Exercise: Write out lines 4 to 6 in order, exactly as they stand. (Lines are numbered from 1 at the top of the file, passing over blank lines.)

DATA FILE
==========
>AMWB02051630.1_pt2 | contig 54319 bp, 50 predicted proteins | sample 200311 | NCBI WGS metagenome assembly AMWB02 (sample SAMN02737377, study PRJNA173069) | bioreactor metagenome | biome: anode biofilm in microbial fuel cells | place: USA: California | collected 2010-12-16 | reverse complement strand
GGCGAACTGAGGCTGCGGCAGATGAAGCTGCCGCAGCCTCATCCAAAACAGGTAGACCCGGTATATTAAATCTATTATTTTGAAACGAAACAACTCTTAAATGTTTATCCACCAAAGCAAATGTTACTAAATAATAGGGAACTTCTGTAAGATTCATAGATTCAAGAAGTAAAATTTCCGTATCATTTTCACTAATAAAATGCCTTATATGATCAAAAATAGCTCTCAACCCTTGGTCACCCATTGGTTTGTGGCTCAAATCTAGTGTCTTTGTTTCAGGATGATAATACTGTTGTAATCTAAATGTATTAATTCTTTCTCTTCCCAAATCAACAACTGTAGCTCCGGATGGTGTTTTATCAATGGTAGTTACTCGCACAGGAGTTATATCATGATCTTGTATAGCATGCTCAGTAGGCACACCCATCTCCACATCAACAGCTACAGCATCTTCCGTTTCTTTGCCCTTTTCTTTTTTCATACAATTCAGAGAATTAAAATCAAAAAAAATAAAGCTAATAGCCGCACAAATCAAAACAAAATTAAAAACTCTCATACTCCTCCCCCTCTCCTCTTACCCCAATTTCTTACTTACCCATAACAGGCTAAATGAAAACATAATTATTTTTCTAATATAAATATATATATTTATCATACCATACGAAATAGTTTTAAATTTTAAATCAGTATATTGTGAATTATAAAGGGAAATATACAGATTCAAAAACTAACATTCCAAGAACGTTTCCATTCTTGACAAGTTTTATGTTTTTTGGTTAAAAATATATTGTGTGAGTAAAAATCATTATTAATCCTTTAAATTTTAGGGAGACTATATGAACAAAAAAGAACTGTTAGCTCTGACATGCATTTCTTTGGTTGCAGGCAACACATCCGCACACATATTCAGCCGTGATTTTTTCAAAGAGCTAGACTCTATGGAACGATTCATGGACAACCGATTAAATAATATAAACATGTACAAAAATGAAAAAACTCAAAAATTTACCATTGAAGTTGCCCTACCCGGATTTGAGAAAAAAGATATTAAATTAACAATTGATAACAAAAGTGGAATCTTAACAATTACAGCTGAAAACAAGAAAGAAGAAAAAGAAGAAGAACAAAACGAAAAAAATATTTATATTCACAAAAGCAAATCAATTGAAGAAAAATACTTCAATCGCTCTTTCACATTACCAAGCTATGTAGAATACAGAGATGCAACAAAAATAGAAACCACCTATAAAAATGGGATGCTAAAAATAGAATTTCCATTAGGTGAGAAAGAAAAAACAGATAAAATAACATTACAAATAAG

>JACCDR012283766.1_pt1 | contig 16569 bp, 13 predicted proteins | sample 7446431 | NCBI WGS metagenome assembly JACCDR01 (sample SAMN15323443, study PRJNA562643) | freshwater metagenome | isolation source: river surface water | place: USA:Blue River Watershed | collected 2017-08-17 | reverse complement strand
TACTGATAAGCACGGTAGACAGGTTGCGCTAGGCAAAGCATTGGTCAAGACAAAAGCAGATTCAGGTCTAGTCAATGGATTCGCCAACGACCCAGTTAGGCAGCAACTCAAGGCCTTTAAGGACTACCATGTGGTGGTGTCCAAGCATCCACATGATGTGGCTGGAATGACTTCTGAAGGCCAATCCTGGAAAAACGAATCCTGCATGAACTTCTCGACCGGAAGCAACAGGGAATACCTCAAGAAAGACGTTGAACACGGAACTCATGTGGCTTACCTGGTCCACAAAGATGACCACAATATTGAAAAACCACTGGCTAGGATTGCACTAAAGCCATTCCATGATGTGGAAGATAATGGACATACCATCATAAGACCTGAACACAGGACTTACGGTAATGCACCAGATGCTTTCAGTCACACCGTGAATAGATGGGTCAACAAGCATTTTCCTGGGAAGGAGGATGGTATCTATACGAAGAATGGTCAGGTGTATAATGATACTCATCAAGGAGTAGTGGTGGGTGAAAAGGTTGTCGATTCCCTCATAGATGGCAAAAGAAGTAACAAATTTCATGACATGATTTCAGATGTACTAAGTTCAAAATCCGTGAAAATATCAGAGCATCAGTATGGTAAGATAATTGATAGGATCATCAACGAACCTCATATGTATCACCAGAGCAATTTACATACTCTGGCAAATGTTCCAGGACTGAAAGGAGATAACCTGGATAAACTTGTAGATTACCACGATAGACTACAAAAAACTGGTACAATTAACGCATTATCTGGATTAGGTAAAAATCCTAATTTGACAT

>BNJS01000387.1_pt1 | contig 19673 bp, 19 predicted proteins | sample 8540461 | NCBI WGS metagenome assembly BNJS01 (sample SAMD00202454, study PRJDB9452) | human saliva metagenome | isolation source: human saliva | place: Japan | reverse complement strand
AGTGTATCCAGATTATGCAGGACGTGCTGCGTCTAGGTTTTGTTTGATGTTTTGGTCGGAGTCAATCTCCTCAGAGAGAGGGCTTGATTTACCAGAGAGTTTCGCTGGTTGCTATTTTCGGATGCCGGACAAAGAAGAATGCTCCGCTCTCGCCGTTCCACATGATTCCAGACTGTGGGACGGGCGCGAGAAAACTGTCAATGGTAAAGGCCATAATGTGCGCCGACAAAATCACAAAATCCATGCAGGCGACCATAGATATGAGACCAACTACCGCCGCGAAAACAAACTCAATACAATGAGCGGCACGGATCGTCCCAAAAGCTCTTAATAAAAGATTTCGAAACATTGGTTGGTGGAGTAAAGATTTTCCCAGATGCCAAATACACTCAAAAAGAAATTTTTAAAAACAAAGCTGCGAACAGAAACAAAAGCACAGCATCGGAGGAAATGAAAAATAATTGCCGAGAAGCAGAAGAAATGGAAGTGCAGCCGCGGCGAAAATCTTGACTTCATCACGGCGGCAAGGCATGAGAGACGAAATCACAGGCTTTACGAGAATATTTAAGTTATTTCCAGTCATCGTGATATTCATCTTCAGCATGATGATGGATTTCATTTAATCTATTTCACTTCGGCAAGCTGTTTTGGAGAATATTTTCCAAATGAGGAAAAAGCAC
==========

TACTGATAAGCACGGTAGACAGGTTGCGCTAGGCAAAGCATTGGTCAAGACAAAAGCAGATTCAGGTCTAGTCAATGGATTCGCCAACGACCCAGTTAGGCAGCAACTCAAGGCCTTTAAGGACTACCATGTGGTGGTGTCCAAGCATCCACATGATGTGGCTGGAATGACTTCTGAAGGCCAATCCTGGAAAAACGAATCCTGCATGAACTTCTCGACCGGAAGCAACAGGGAATACCTCAAGAAAGACGTTGAACACGGAACTCATGTGGCTTACCTGGTCCACAAAGATGACCACAATATTGAAAAACCACTGGCTAGGATTGCACTAAAGCCATTCCATGATGTGGAAGATAATGGACATACCATCATAAGACCTGAACACAGGACTTACGGTAATGCACCAGATGCTTTCAGTCACACCGTGAATAGATGGGTCAACAAGCATTTTCCTGGGAAGGAGGATGGTATCTATACGAAGAATGGTCAGGTGTATAATGATACTCATCAAGGAGTAGTGGTGGGTGAAAAGGTTGTCGATTCCCTCATAGATGGCAAAAGAAGTAACAAATTTCATGACATGATTTCAGATGTACTAAGTTCAAAATCCGTGAAAATATCAGAGCATCAGTATGGTAAGATAATTGATAGGATCATCAACGAACCTCATATGTATCACCAGAGCAATTTACATACTCTGGCAAATGTTCCAGGACTGAAAGGAGATAACCTGGATAAACTTGTAGATTACCACGATAGACTACAAAAAACTGGTACAATTAACGCATTATCTGGATTAGGTAAAAATCCTAATTTGACAT

>BNJS01000387.1_pt1 | contig 19673 bp, 19 predicted proteins | sample 8540461 | NCBI WGS metagenome assembly BNJS01 (sample SAMD00202454, study PRJDB9452) | human saliva metagenome | isolation source: human saliva | place: Japan | reverse complement strand
AGTGTATCCAGATTATGCAGGACGTGCTGCGTCTAGGTTTTGTTTGATGTTTTGGTCGGAGTCAATCTCCTCAGAGAGAGGGCTTGATTTACCAGAGAGTTTCGCTGGTTGCTATTTTCGGATGCCGGACAAAGAAGAATGCTCCGCTCTCGCCGTTCCACATGATTCCAGACTGTGGGACGGGCGCGAGAAAACTGTCAATGGTAAAGGCCATAATGTGCGCCGACAAAATCACAAAATCCATGCAGGCGACCATAGATATGAGACCAACTACCGCCGCGAAAACAAACTCAATACAATGAGCGGCACGGATCGTCCCAAAAGCTCTTAATAAAAGATTTCGAAACATTGGTTGGTGGAGTAAAGATTTTCCCAGATGCCAAATACACTCAAAAAGAAATTTTTAAAAACAAAGCTGCGAACAGAAACAAAAGCACAGCATCGGAGGAAATGAAAAATAATTGCCGAGAAGCAGAAGAAATGGAAGTGCAGCCGCGGCGAAAATCTTGACTTCATCACGGCGGCAAGGCATGAGAGACGAAATCACAGGCTTTACGAGAATATTTAAGTTATTTCCAGTCATCGTGATATTCATCTTCAGCATGATGATGGATTTCATTTAATCTATTTCACTTCGGCAAGCTGTTTTGGAGAATATTTTCCAAATGAGGAAAAAGCAC